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Palestinian president apologizes for anti-Semitic speech

Palestinian Authority President Mahmoud Abbas apologized on Friday for remarks he made earlier in the week.(Drew Angerer/Getty Images)

An apology was issued on Friday by Palestinian Authority President Mahmoud Abbas, after he was accused of anti-Semitism stemming from a speech he gave earlier in the week.

On Monday, speaking to Palestinian leaders in Ramallah, Abbas told his audience: "Jews who moved to east and west Europe were facing a massacre every 10 or 15 years from a different country. The hatred towards the Jews is not because of their religion but because of their social roles related to taxes and banks."

In response to the remarks made by Abbas, Israeli Prime Minister Benjamin Netanyahu said, "With utmost ignorance and brazen gall, he claimed that European Jews were persecuted and murdered not because they were Jews but because they gave loans with interest," saying the Palestinian president had "again recited the most contemptible anti-Semitic canards."

The apology from Abbas came in the form of a statement, saying that "if people were offended by my statement...especially people of the Jewish faith, I apologize to them. I would like to assure everyone that it was not my intention to do so, and to reiterate my full respect for the Jewish faith, as well as other monotheistic faiths."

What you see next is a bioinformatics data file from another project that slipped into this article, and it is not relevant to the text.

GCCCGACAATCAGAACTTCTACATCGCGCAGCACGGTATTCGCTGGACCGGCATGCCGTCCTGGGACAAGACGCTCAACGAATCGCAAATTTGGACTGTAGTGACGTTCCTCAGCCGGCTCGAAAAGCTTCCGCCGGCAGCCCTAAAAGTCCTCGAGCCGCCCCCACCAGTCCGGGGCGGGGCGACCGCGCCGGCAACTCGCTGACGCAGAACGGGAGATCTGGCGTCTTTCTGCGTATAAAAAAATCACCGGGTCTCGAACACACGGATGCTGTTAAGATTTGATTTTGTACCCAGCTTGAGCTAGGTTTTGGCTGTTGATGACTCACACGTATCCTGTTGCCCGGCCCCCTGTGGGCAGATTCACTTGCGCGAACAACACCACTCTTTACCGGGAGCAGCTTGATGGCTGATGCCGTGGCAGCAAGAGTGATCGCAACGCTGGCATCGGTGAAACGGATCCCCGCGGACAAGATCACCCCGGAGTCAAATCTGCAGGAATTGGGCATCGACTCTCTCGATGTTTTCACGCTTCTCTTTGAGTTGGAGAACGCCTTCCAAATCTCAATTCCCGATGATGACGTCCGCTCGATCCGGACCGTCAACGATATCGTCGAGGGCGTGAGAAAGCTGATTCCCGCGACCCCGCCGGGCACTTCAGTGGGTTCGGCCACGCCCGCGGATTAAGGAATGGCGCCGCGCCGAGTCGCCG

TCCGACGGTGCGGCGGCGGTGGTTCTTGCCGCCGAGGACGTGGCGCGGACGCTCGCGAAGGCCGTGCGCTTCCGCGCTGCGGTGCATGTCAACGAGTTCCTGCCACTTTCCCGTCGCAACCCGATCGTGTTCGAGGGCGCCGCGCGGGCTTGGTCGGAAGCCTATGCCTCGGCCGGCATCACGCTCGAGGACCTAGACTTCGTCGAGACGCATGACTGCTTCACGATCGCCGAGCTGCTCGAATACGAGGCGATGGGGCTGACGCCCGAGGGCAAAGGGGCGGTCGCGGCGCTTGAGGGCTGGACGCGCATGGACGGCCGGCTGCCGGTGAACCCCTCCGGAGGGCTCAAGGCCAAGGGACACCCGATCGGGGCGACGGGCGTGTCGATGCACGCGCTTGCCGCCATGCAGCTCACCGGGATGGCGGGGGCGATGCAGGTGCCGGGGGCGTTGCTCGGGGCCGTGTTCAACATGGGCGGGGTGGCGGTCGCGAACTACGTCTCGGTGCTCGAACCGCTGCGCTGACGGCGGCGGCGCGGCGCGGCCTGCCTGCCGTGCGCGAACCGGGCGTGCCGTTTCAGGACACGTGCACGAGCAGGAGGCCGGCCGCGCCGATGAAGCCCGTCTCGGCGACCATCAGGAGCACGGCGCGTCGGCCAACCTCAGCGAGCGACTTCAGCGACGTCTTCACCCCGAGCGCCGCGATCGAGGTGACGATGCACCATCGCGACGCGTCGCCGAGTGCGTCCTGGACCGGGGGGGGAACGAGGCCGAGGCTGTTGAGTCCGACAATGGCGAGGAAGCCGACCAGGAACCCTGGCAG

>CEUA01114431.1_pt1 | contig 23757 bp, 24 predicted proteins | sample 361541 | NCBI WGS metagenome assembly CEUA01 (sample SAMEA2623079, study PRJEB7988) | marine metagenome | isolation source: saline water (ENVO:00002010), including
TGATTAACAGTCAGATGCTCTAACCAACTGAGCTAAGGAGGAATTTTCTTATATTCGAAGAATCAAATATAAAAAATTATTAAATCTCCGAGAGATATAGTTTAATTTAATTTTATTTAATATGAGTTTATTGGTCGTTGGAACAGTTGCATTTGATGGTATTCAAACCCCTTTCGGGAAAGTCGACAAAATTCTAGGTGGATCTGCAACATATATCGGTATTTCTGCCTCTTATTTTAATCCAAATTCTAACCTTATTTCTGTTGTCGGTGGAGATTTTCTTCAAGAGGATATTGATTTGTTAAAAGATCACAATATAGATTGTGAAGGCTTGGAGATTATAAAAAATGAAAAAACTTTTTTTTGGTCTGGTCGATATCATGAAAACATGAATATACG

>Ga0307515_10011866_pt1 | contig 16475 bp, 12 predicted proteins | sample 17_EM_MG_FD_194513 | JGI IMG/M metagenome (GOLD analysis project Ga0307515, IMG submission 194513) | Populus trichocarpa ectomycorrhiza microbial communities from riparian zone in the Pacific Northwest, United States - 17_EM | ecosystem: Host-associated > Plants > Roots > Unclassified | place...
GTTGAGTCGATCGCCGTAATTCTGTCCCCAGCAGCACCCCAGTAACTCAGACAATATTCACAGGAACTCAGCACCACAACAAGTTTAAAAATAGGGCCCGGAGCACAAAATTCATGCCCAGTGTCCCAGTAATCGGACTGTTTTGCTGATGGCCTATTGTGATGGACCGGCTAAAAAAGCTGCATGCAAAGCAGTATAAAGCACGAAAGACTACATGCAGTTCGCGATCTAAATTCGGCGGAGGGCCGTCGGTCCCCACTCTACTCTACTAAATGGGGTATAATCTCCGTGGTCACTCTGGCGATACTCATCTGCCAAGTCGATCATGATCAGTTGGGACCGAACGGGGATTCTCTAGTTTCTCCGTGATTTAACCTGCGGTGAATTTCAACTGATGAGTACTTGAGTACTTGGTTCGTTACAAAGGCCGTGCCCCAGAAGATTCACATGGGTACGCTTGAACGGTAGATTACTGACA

Since writing his 1982 doctoral dissertation which downplays the number of Holocaust victims, Abbas has been accused of anti-Semitism. In an excerpt from the paper, he writes, "It seems that the interest of the Zionist movement, however, is to inflate this figure so that their gains will be greater...This led them to emphasize this figure [six million] in order to gain the solidarity of international public opinion with Zionism."

Abbas' dissertation was entitled, "The Other Side: the Secret Relationship Between Nazism and Zionism," and is now included in the school curriculum throughout the Palestinian Authority.

Following the Palestinian leader's apology on Friday, Israeli Defense Minister Avigdor Liberman tweeted that the president "is a wretched Holocaust denier, who wrote a doctorate of Holocaust denial and later also published a book on Holocaust denial. This is how he should be treated. His apologies are not accepted."

The US ambassador to Israel, David Friedman, called Abbas' remarks from Monday "a new low," and then tweeted, "To all those who think Israel is the reason that we don't have peace, think again."

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